In Cavas Apps, if you want to use a Dataverse table inside your expression, you have to add it explicitly as a data source. Once you do that, you get access to the same type checking and intelisence that you would expect. In our case, there is no way to “add a datasource”. So, can we do better? Yeah.

We can use the built in tokenizer to help us visualize our expression. We can split our expression into tokens and detect the datasources that we’ll require. Here’s an example of an expression we can use:


This will split the tokens as such:

We can only focus on those tokens, that are identifying something (Ident).

_powerFxEngine.Tokenize(expression).Where(x => x.Kind == TokKind.Ident);

After that, let’s get rid of those tokens that we know we don’t need. One such example are Functions. We know that the Ident “First” is not going to be a Dataverse table but a Function name. So let’s get rid of known function names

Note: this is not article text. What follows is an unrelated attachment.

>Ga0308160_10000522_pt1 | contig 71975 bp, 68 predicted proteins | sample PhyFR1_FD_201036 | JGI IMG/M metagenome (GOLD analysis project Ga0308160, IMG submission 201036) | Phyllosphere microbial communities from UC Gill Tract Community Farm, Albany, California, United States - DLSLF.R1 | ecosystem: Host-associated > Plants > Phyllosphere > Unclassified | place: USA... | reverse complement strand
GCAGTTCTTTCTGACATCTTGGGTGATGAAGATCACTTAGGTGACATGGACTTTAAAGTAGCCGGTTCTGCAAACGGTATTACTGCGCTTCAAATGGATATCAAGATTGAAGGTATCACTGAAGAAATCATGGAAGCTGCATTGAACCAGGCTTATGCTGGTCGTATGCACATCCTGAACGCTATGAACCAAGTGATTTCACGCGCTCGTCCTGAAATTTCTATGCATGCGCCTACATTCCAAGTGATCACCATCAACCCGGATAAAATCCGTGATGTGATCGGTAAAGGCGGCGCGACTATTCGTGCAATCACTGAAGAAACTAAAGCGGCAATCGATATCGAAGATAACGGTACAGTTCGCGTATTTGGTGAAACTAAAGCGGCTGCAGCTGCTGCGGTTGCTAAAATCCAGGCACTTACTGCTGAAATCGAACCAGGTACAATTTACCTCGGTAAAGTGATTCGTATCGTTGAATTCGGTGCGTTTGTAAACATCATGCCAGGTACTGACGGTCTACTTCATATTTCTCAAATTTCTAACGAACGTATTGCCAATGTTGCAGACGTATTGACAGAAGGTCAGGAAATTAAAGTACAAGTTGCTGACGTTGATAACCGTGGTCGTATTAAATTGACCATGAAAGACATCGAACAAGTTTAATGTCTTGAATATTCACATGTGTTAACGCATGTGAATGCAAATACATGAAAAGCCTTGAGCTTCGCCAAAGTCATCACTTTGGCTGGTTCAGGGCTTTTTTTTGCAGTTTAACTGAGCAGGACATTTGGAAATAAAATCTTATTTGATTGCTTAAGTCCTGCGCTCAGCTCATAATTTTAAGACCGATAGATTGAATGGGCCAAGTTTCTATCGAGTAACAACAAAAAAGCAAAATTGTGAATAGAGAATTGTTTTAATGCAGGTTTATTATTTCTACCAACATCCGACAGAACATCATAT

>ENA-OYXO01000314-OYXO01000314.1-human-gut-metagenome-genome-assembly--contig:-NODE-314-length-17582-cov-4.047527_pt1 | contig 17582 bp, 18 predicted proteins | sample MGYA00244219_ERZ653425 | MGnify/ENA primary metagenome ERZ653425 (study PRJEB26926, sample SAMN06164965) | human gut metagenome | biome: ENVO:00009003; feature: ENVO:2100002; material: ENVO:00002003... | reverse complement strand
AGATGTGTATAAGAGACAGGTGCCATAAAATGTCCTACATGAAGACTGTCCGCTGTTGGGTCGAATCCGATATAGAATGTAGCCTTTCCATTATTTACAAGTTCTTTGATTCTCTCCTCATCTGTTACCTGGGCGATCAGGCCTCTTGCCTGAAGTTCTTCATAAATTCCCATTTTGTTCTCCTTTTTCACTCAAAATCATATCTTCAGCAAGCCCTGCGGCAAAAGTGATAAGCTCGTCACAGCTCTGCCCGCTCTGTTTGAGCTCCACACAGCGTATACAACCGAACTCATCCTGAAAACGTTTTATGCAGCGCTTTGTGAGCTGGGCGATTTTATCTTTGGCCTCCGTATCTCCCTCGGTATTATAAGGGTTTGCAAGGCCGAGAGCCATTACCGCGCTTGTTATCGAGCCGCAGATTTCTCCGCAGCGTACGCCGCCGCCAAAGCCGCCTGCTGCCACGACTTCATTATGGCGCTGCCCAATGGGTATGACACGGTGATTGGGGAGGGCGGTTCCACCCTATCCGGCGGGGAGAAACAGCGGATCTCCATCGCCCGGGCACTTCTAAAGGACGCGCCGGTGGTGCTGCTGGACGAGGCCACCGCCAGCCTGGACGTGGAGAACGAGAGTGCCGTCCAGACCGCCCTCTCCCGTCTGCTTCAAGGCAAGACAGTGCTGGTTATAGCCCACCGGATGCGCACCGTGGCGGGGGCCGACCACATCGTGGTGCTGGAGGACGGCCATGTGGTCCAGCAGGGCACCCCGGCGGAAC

// Filter out the tokens that are present in _powerFxEngine.SupportedFunctions
var supportedTokens = tokens.Select(x => (IdentToken)x).Where(token => !_powerFxEngine.GetAllFunctionNames().Contains(token.Name));

Now we should only have potential table names. We can download the list of Display and Logical names of all the tables in our Dataverse and cache it for future use (using the RetrieveAllEntitiesRequest). If you specify the “EntityFilters.Entity” filter, you should only get the basic info about the table, not the whole metadata.

We then iterate through IdentTokens that we have left and if we recognize a DisplayCollectionName, we can download (and cache) the full metadata of the specific table. In short, we will parse the expression and add the “DataSources” dynamically.

Now, we need to define Marshalling for Dataverse fields. We need to map AttributeTypeCode enum to a FormulaType of Power Fx and add it into the symbols.

In our case, we created a RecordType.Empty(), to which we have added a TableType for each required Dataverse Table.

For each attribute that we have in the metadata of the required table, we cast it from it’s Attribute metadata into the relevant FormulaType.

case AttributeTypeCode.String: